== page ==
Alcoholics Anonymous 

South Africa

 

AA Meetings

Closed meetings are for A.A. members only, or for those who have a drinking problem and "have a desire to stop drinking."

Open meetings are available to anyone interested in Alcoholics Anonymous’ program of recovery from alcoholism. Nonalcoholics may attend open meetings as observers.

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Day Time Type Group Name Physical Address Action
Tuesday 19h30 Open Cambridge Group 19 Hebbe Street, Cambridge, East London View Details
Monday 19h30 Open East London Group Catholic Church Hall, Corner Caxton & Rhodes Streets, Quigney, East London View Details
Thursday 19h30 Open Gonubie Group Gonubie Baptist Church, 2 Watsonia Crescent, Gonubie View Details
Monday 19h30 Open Grahamstown Protea Group Princess Alice Hall, 18 African Street, Grahamstown View Details
Tuesday 19h30 Closed Kenton-on-Sea Group Methodist Church Hall, Corner Kenton & Kariega Roads, Kenton-on-Sea View Details
Tuesday 19h30 Open (1st Tuesday) Kenton-on-Sea Group Methodist Church Hall, Corner Kenton & Kariega Roads, Kenton-on-Sea View Details
Thursday 19h00 Closed Port Alfred Group Baptist Church, 25 York Road, Port Alfred, 6170 View Details
Thursday 19h00 Open (1st Thursday) Port Alfred Group Baptist Church, 25 York Road, Port Alfred, 6170 View Details
Tuesday 17:30 Open Queenstown Group 10 Scholarswalk Street, Victoria Park, Queenstown (private home) View Details
Thursday 18:30 Open Somerset East Group All Saints United Church Hall, Beaufort Street, Somerset East View Details
Monday 18:00 Open Sunland SRV Group Assembly Cafe, 60 Caledon Street, Graaff Reinet View Details
Thursday 18:30 Open All Saints Group All Saints United Church Hall, 44 Beaufort Street, Somerset East View Details
Tuesday 17:30 Open Assisi Group St Francis Bay United Church, St Francis Drive, St Francis Bay View Details
Saturday 15:00 Open Bloemendal Group St Joseph's Catholic Church Hall, 28 Aspeling Street, Bloemendal View Details
Thursday 19h30 Open Comfort Group Holy Spirit Church, 256 Harrington Street (corner Rensburg Street), Arcadia, Port Elizabeth View Details
Friday 19h30 Closed Gelvandale Group Christ the King Anglican Church Hall, Sable Street, Gelvandale View Details
Friday 19h30 Open (Last Friday) Gelvandale Group Christ the King Anglican Church Hall, Sable Street, Gelvandale View Details
Thursday 18:30 Open Jeffreys Bay Group St Francis Anglican Church, Corner Goedehoop & St Francis Streets View Details
Monday 19:00 Open Lamplight Group St Marks Anglican Church Hall, Corner Voortrekker & Main Roads View Details
Wednesday 19h30 Closed Lorraine Ladies Group Lorraine Methodist Church Hall, 78 Luneville Road, Lorraine View Details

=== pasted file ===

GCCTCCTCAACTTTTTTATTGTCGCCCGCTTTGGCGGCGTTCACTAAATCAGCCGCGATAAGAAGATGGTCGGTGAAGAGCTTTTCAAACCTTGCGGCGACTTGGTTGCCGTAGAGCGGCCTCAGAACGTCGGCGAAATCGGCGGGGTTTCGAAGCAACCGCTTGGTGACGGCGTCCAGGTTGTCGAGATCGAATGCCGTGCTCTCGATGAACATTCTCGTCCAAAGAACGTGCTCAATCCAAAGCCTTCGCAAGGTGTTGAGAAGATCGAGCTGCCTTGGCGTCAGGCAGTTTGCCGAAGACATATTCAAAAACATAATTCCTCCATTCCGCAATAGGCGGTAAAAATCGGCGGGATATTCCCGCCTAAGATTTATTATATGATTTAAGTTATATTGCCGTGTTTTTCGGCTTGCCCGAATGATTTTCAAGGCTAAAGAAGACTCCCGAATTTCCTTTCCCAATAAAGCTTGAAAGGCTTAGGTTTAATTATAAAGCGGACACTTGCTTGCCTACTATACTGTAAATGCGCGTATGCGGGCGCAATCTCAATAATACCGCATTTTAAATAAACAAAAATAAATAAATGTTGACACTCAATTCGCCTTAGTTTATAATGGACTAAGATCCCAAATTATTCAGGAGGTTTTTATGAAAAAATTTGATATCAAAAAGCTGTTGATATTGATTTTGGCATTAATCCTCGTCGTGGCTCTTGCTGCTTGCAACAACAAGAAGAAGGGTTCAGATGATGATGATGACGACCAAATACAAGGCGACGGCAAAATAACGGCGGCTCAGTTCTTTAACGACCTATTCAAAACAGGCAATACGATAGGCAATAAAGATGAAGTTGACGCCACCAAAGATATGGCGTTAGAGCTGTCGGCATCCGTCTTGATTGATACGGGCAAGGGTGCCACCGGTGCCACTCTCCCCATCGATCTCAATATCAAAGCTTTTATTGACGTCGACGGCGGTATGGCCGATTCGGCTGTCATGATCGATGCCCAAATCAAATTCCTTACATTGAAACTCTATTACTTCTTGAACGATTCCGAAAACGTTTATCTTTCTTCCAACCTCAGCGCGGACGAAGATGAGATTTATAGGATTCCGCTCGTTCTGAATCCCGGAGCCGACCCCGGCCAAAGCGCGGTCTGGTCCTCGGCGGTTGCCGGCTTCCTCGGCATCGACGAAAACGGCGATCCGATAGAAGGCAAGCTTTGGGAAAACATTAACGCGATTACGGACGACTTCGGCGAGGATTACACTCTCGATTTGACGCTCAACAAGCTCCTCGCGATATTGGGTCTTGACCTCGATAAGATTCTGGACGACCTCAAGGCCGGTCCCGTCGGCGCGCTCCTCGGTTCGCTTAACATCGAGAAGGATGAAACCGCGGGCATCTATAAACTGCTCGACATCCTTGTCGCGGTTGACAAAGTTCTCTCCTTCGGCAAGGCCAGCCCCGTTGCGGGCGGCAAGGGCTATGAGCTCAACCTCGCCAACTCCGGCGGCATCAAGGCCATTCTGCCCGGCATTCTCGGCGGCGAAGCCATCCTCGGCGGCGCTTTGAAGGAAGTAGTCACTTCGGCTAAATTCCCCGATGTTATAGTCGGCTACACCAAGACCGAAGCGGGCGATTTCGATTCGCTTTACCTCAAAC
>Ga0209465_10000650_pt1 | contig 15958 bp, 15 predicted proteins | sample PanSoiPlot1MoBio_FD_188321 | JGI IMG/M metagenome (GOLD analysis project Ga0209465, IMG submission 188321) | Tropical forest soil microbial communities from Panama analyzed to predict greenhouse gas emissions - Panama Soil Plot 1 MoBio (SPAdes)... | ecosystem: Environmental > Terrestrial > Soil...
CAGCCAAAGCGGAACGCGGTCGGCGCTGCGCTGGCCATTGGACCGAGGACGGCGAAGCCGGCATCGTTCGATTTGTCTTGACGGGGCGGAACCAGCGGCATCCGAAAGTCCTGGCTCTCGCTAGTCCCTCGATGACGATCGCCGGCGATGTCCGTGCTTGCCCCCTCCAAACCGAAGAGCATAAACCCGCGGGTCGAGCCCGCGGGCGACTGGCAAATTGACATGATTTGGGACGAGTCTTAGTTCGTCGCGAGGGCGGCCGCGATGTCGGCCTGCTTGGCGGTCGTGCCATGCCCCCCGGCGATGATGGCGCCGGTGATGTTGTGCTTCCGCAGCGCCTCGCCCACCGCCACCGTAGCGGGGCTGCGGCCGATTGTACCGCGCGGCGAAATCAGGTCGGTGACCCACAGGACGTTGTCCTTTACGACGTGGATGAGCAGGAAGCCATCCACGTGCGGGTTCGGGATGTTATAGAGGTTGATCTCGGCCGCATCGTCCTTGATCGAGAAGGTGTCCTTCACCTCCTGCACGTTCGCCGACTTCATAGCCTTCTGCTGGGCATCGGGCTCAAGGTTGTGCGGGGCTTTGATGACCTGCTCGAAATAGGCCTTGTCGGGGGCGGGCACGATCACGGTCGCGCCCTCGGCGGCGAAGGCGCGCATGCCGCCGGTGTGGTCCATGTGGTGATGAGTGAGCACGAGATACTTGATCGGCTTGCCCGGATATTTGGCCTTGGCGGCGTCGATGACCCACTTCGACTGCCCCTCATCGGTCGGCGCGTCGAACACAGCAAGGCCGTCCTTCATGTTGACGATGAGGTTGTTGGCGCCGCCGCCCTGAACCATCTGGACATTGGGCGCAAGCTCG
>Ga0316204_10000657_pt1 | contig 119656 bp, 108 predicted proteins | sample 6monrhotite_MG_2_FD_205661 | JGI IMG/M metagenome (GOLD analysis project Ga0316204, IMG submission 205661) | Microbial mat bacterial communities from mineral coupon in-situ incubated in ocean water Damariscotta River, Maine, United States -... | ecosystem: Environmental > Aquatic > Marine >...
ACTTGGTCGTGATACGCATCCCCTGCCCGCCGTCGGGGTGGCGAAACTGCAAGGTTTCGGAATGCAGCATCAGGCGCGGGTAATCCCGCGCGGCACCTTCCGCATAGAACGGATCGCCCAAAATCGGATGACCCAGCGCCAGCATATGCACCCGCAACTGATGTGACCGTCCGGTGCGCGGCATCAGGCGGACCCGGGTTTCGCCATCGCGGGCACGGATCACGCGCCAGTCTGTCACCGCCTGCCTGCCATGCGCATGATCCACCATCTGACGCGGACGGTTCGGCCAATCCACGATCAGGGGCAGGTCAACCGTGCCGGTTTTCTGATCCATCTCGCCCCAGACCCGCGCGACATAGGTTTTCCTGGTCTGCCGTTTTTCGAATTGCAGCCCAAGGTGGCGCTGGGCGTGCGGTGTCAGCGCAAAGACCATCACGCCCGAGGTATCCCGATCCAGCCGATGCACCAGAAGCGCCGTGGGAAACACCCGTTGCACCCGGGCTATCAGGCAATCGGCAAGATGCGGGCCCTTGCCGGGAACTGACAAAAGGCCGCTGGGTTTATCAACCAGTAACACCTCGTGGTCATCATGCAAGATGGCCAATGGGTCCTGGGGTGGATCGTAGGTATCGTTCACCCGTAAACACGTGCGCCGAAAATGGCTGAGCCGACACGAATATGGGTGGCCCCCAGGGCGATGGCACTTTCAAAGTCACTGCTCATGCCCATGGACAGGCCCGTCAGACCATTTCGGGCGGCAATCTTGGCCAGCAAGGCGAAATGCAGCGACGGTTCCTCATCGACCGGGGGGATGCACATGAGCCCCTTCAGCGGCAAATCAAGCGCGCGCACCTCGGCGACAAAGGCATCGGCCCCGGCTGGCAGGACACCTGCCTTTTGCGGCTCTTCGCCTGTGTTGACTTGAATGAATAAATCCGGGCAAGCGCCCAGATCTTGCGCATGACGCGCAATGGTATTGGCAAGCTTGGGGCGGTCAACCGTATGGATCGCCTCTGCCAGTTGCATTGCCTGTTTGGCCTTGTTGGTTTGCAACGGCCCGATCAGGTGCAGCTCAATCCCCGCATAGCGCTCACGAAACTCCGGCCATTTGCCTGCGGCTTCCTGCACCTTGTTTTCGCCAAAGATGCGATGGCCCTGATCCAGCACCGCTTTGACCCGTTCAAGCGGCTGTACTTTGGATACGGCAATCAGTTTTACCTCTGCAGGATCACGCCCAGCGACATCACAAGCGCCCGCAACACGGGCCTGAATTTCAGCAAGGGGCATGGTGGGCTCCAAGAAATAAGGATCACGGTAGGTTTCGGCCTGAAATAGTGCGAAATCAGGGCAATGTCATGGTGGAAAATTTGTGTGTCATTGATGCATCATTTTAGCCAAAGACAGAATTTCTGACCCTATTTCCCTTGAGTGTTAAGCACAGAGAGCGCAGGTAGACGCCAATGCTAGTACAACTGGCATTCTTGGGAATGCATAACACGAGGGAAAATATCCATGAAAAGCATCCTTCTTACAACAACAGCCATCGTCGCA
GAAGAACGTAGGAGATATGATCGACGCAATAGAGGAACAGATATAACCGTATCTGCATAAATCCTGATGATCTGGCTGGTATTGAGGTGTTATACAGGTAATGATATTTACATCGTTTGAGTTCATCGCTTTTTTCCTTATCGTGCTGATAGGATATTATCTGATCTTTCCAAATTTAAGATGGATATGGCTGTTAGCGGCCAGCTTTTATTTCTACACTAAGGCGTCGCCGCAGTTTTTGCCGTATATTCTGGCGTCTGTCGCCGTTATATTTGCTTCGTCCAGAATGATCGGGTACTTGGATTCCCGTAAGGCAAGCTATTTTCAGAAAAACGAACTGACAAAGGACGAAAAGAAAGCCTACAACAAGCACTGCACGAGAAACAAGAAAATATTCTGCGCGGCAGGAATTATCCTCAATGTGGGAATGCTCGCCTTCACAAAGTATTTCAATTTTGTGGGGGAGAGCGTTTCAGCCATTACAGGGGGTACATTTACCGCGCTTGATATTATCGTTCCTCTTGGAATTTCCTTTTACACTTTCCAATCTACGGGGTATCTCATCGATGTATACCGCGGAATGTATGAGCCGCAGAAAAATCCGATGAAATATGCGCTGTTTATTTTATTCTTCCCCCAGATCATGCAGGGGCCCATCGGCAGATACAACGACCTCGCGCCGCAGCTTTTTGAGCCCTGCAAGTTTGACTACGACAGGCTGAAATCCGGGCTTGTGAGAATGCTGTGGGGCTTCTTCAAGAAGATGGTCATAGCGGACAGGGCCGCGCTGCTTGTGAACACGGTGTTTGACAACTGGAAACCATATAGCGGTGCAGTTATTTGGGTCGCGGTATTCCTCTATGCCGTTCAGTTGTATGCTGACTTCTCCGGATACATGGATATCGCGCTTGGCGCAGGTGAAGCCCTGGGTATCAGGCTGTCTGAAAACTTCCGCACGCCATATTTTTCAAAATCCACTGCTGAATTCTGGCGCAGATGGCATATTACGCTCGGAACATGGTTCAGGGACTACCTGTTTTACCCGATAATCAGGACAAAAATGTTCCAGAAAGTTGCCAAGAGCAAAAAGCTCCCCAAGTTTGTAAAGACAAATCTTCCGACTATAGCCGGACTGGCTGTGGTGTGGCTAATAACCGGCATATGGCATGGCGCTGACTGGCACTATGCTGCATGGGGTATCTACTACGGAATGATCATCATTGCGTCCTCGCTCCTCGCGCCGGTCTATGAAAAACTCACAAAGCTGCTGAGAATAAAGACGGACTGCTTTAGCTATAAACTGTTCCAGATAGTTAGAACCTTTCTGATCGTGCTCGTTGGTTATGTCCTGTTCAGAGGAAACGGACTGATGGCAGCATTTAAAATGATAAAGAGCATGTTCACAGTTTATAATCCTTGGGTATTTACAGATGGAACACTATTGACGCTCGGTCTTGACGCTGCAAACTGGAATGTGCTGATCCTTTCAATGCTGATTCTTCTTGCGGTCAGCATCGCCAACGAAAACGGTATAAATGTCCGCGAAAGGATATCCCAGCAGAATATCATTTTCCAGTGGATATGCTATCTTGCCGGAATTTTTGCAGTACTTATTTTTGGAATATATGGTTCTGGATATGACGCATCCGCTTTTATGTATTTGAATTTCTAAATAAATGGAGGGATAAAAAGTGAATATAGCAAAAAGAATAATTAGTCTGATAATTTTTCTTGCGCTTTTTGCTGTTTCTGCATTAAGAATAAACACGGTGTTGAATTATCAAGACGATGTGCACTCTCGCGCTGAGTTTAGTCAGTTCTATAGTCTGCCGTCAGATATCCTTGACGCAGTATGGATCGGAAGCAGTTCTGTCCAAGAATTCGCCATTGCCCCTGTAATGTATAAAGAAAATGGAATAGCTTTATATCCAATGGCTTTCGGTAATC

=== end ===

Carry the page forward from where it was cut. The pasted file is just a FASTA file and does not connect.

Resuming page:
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Here are some issues a lot of us worried about before coming to our first AA meeting:

Will I be asked a lot of questions?

No, it’s not like going to a doctor or a health clinic. AA meetings are very informal. Just take a seat and listen to the stories members will tell about their drinking and their recovery. You can talk to people if you want to or just keep to yourself until you feel more comfortable.


Do I have to “sign up”?

No. There’s nothing to sign. If, at some stage you want to join a particular group you just say so. If you don’t want to join any group, that’s okay too. No one should tell you what to do about your drinking. If you want to keep drinking that’s your business. We just suggest that, if you want to stop drinking, you try doing what we did.


How much will it cost?

There is no charge for attending an AA meeting. Usually a collection is taken at the end of each meeting to cover the costs of renting the hall and providing refreshments. Only AA members can contribute. There’s no obligation but most people contribute.


Do I have to get up and speak in front of people?

The meeting will consist of members telling their stories but if anyone isn’t in the mood to talk, it’s fine to decline. You may be invited to speak but it’s quite okay if you don’t want to.


Is AA a religious organisation?

No. Quite a few AA meetings are held in church halls but that’s only because they’re convenient and affordable venues. AA groups are in no way affiliated with the churches or other organisations whose meeting rooms we rent. The AA program is certainly a spiritual one, but what that means is left up to the individual to decide.


What type of meetings are there?

By far the most common type of AA meeting is called an speaker meeting. Members just tell their stories of what they were like, what happened and what life is like for them now. There are also Steps meetings where AA’s 12-Step program of recovery is discussed in detail. There are also various other types of discussion meetings.


What are closed or open meetings?

Most  AA meetings are “open”. That is, anyone is welcome to attend. “Closed” meetings are for AA members or people who are new to AA who want to stop drinking. How many people are at a meeting? This varies greatly. In cities, a typical meeting might have ten to twenty members. Some big meetings might have 50 or more. Some have only a handful. In remote areas some meetings might have only two or three members.


Who goes to AA meetings?

You’ll find all sorts of people at AA meetings. Men, women, young, old, well off and not well off.


Find A meeting using the Map, zoom in and out and drag the Map to locate meeting then click on the pin to view details